Legal bill for €22,500 crash damages claim ‘to exceed €100,000’

Tanya Ryan’s car ‘tipped’ by untraced driver on foggy M50 before going into spin, court told

The legal costs arising from a personal injury case in which a motorist was awarded damages of €22,500 over a pile-up on the M50 motorway in Dublin are expected to exceed €100,000.

Judge Terence O’Sullivan heard that on a foggy morning in July 2015 Tanya Ryan’s car was “tipped” from behind by an untraced driver and thrown into a spin that left her facing oncoming traffic on the busy motorway.

John Nolan, barrister for for Ms Ryan (32), a Slimming World agent from Canterbrook, Trim Road, Navan, Co Meath, told the Circuit Civil Court his client had been thrown around several times when her car was hit on a number of occasions and she suffered whiplash injuries.

Mr Nolan said Ms Ryan was suing the Motor Insurance Bureau of Ireland (MIBI); Aoife Boland, of Edgewood Lawns, Blanchardstown; Brian Keoghan, of Slane Road, Navan, Co Meath; David Fox, of Woodlands, Portmarnock; and David McEntee Transport Limited, Borranstown, Ashbourne, Co Meath.


Mr Nolan said that after a number of impacts Mr McEntee’s articulated lorry had “ploughed into all of them.”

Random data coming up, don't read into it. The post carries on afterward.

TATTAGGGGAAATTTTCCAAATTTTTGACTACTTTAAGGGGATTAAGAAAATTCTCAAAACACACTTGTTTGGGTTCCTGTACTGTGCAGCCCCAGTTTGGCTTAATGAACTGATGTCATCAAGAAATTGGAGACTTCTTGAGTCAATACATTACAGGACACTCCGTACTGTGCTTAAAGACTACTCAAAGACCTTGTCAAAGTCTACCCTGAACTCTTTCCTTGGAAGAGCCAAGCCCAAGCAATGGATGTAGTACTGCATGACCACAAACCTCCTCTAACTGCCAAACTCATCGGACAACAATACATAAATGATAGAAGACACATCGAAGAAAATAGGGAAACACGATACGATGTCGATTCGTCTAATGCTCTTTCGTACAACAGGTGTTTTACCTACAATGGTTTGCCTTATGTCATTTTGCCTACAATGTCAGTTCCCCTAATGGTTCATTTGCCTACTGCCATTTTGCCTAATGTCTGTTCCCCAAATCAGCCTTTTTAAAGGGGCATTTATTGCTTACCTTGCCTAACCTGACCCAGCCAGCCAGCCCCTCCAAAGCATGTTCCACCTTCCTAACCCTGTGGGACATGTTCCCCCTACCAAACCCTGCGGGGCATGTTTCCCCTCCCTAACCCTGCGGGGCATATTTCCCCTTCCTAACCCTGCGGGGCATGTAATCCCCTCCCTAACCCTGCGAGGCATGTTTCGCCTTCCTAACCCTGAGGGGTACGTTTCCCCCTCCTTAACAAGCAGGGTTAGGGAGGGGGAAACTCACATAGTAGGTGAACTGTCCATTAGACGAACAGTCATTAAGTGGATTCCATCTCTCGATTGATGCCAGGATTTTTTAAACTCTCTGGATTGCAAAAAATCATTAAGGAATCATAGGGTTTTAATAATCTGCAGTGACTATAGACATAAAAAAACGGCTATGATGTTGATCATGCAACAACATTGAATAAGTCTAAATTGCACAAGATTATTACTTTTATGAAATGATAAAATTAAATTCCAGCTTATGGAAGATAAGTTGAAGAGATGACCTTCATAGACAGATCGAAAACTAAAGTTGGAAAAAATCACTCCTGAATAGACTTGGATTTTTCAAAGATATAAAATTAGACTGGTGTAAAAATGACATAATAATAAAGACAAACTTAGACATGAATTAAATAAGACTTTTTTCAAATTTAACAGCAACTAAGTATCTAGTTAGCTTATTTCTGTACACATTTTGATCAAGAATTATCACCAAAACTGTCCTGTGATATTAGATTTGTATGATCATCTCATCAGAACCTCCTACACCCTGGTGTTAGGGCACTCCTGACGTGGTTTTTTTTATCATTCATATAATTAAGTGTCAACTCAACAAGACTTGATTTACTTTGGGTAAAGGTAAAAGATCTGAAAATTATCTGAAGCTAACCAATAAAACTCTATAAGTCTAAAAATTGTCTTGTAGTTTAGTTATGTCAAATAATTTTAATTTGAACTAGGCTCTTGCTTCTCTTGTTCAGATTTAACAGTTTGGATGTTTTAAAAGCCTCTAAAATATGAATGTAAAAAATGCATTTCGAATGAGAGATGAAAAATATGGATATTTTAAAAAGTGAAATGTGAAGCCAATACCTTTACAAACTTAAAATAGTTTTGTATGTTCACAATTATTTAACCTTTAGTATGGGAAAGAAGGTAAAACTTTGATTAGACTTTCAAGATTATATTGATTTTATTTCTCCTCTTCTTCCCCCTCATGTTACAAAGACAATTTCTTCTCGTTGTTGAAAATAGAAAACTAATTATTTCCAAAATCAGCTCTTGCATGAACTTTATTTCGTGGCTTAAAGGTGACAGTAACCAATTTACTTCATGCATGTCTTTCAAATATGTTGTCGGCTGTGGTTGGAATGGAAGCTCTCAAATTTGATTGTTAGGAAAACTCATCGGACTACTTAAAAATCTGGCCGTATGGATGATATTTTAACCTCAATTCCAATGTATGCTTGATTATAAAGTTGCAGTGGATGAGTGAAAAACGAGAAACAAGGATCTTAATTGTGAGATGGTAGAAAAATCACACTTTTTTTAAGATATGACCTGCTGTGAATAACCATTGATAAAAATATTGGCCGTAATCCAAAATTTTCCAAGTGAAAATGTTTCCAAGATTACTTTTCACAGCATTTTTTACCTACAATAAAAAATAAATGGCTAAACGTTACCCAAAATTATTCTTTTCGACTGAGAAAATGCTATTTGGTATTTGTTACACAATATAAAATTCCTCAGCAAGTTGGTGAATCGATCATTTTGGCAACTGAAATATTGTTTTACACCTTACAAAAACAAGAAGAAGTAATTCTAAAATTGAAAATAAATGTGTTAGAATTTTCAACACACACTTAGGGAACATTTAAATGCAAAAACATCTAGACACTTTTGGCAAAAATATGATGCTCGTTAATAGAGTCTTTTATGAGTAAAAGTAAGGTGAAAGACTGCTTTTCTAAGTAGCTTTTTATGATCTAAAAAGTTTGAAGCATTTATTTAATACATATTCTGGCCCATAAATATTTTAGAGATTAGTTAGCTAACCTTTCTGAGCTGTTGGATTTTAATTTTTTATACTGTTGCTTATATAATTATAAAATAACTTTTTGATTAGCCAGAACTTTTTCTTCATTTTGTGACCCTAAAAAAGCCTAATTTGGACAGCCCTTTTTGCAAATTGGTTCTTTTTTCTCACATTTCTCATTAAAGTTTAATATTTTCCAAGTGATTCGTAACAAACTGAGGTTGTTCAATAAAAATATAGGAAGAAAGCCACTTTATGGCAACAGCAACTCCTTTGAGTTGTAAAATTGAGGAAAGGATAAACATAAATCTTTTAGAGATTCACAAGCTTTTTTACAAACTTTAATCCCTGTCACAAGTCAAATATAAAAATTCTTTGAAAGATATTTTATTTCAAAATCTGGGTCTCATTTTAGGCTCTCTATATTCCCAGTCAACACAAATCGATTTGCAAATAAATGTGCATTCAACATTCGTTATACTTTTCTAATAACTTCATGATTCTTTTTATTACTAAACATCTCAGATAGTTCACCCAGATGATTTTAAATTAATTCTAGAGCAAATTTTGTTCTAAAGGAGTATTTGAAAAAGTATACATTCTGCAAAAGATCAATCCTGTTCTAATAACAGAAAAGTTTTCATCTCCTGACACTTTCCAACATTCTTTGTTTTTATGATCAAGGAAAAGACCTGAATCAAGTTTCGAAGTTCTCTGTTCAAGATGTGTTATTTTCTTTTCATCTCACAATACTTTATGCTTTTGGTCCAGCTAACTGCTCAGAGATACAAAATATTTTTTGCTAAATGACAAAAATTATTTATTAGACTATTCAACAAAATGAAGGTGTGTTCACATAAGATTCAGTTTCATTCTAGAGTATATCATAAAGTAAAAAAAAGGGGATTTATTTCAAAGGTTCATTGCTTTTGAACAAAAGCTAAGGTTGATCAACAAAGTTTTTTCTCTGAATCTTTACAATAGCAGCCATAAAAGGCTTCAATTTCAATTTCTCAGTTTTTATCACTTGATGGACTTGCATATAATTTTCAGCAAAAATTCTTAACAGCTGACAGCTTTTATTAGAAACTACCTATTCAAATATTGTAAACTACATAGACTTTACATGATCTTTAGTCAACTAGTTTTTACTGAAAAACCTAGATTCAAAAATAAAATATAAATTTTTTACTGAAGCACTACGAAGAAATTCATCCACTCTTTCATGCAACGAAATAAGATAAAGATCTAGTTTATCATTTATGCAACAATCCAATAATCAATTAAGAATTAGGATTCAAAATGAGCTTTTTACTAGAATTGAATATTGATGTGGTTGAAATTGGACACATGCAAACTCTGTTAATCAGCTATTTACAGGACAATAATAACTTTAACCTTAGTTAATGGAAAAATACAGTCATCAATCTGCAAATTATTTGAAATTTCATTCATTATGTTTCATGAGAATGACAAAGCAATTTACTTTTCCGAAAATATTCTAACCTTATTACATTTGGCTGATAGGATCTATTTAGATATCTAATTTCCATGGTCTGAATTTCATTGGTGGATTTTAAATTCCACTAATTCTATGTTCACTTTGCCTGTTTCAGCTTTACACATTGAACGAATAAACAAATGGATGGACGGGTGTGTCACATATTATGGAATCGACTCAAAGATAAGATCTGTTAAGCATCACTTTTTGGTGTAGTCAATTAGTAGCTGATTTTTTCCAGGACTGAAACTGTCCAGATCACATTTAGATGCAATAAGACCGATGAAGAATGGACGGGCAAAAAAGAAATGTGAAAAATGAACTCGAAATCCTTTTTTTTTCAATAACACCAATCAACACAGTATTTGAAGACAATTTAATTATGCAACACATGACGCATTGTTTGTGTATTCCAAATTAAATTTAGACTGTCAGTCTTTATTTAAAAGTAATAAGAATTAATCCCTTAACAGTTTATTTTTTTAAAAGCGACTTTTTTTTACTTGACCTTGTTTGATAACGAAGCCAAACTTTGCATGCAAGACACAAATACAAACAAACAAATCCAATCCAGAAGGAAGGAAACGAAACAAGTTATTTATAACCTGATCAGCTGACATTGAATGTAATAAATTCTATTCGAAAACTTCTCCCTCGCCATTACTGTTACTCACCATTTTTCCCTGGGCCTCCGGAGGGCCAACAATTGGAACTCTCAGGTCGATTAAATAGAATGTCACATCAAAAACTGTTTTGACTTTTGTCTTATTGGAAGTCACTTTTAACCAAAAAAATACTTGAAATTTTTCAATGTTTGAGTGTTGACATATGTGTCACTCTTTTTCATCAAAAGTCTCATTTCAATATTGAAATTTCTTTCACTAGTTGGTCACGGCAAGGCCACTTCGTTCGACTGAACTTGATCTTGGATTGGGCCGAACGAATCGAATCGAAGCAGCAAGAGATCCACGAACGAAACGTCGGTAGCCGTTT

All of the defendants entered a full defence to each of Ms Ryan’s claims and Conor Kearney, barrister for MIBI, told the court that if any of the other defendants were found blameworthy by merely 1 per cent that his client, which represents untraced and uninsured drivers, was legally clear of liability.

Untraced vehicle

Mr Nolan said the car that put Ms Ryan’s vehicle into a spin had not stopped and remained untraced. He said it was Ms Ryan’s case that the remaining defendants collided with or had been caused to collide with her car.

Judge O’Sullivan said the multiple vehicle crash had occurred at 7am on the south bound side of the motorway. A car in front of Ms Ryan braked and then she braked before being hit from the rear and side, which caused her Toyota Yaris to spin.

He said Ms Boland had brought her vehicle to a halt and there may have been a slight impact. Mr Fox, travelling behind Ms Boland, tried to stop and there was an issue as to whether he had or not. Mr Fox’s vehicle had ended up in another lane and in contact with Mr Keoghan’s vehicle. The truck had collided with Ms Boland’s vehicle and had driven it with some considerable force into Ms Ryan’s car.

Judge O’Sullivan told Will Reidy, barrister for Ms Boland, that it was obvious from the evidence she was not to blame. He told Karl Finnegan, counsel for Mr Keoghan, that his client also could not be blamed. The issue was whether Mr Fox and the truck driver could be said to be negligent and the court believed both of them were.

The judge said he held Mr Fox and the lorry company liable in an accident that had been caused initially by an untraced driver. He shared liability between them on a 50-50 basis and awarded Ms Ryan €22,500 damages.

He dismissed the claims against Ms Boland, Mr Keoghan and the MIBI and awarded them their costs against Mr Fox and David McEntee Transport.

Legal sources said that given the number of barristers (six) and solicitors’ firms (six) involved in the case, the legal costs bill was likely to exceed €100,000.